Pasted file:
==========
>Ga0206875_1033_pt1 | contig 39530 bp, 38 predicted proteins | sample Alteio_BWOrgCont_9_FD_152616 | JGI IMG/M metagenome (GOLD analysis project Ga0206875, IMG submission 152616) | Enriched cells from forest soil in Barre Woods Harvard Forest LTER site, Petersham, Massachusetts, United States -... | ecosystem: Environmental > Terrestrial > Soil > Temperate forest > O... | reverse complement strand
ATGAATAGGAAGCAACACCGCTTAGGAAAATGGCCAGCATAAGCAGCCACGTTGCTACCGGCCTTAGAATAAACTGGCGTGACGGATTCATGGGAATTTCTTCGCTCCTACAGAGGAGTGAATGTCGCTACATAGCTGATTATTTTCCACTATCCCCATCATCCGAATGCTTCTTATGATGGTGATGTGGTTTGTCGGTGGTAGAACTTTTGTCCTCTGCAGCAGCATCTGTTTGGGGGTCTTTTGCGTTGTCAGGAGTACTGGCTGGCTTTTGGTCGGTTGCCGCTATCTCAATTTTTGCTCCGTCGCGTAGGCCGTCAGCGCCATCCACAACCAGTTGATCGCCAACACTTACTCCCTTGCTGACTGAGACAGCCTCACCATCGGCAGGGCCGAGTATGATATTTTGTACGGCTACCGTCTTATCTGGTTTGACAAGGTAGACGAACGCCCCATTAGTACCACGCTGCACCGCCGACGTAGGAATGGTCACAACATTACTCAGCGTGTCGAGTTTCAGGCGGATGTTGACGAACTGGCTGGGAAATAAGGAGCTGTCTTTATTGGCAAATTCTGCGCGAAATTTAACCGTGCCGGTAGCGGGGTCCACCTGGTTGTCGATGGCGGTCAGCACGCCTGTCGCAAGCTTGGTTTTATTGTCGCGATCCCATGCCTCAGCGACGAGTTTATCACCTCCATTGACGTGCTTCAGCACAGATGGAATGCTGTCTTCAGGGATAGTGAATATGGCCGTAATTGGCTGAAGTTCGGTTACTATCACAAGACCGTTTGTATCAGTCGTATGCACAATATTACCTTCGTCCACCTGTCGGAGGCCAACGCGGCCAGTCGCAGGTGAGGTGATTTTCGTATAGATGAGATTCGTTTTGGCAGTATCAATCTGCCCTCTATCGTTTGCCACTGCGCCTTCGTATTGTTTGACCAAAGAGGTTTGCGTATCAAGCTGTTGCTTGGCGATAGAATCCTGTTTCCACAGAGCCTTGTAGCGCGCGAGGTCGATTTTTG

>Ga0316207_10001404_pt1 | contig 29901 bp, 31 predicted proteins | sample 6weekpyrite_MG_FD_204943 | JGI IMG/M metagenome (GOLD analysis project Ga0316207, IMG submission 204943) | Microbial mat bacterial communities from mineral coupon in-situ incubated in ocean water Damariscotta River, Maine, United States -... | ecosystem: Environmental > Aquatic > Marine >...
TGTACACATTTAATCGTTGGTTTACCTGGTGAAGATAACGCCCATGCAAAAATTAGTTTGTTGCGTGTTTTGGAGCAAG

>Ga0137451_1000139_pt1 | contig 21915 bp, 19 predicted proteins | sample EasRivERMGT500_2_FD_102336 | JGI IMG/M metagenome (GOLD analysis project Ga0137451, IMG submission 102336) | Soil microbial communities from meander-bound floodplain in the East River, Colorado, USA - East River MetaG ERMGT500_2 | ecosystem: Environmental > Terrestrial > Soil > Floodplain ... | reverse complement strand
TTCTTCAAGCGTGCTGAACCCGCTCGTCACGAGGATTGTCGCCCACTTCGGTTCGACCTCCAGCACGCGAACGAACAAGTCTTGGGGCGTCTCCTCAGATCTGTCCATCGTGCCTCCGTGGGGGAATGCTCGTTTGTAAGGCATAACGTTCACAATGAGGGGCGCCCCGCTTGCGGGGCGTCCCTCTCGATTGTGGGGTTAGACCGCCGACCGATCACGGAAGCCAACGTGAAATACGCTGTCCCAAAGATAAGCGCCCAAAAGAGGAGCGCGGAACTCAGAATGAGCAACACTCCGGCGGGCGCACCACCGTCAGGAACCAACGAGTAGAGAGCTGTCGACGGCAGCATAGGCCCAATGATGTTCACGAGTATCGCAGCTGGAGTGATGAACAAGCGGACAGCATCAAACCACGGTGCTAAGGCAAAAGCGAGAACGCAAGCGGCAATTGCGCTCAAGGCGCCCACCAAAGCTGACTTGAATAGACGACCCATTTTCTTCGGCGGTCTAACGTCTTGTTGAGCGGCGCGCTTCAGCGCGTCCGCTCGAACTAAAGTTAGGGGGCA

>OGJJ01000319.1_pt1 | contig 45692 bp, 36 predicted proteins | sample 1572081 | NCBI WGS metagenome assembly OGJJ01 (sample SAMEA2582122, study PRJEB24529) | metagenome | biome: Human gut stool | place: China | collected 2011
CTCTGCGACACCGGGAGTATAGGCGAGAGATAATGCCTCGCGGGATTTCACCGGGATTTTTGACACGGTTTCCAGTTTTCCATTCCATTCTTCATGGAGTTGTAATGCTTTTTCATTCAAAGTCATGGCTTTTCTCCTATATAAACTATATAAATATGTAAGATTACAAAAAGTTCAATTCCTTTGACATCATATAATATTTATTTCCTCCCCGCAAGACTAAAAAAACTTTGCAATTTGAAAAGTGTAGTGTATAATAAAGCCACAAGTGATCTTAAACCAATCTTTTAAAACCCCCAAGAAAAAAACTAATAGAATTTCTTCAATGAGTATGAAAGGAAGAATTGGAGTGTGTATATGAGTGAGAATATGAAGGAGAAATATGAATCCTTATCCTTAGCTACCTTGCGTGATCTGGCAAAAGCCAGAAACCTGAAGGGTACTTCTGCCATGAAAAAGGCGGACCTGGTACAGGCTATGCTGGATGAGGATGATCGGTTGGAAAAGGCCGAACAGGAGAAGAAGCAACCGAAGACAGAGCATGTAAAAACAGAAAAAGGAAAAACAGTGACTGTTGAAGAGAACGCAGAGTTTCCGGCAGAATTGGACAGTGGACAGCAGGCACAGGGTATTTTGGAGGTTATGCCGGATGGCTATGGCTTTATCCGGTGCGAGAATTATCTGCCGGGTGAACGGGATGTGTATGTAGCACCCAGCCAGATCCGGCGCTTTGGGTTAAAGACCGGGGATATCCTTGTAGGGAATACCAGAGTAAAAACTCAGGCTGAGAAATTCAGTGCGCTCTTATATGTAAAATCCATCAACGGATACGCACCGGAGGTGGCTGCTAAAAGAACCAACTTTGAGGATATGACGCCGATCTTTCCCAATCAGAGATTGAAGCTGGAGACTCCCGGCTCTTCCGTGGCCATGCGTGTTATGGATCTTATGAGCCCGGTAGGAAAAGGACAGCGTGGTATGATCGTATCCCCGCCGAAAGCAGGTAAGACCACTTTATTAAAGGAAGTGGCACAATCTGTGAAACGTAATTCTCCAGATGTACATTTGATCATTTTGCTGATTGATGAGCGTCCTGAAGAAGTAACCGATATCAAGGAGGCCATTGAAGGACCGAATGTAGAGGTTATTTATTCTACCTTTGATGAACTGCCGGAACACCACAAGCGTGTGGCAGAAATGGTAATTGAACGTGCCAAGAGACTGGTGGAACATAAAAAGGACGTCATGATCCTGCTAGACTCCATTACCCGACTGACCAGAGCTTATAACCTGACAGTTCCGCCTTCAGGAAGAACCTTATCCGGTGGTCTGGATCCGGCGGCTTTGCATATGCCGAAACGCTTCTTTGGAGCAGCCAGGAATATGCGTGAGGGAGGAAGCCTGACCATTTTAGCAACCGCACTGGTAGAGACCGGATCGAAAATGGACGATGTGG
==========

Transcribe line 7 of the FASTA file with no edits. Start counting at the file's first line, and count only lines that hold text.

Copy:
>OGJJ01000319.1_pt1 | contig 45692 bp, 36 predicted proteins | sample 1572081 | NCBI WGS metagenome assembly OGJJ01 (sample SAMEA2582122, study PRJEB24529) | metagenome | biome: Human gut stool | place: China | collected 2011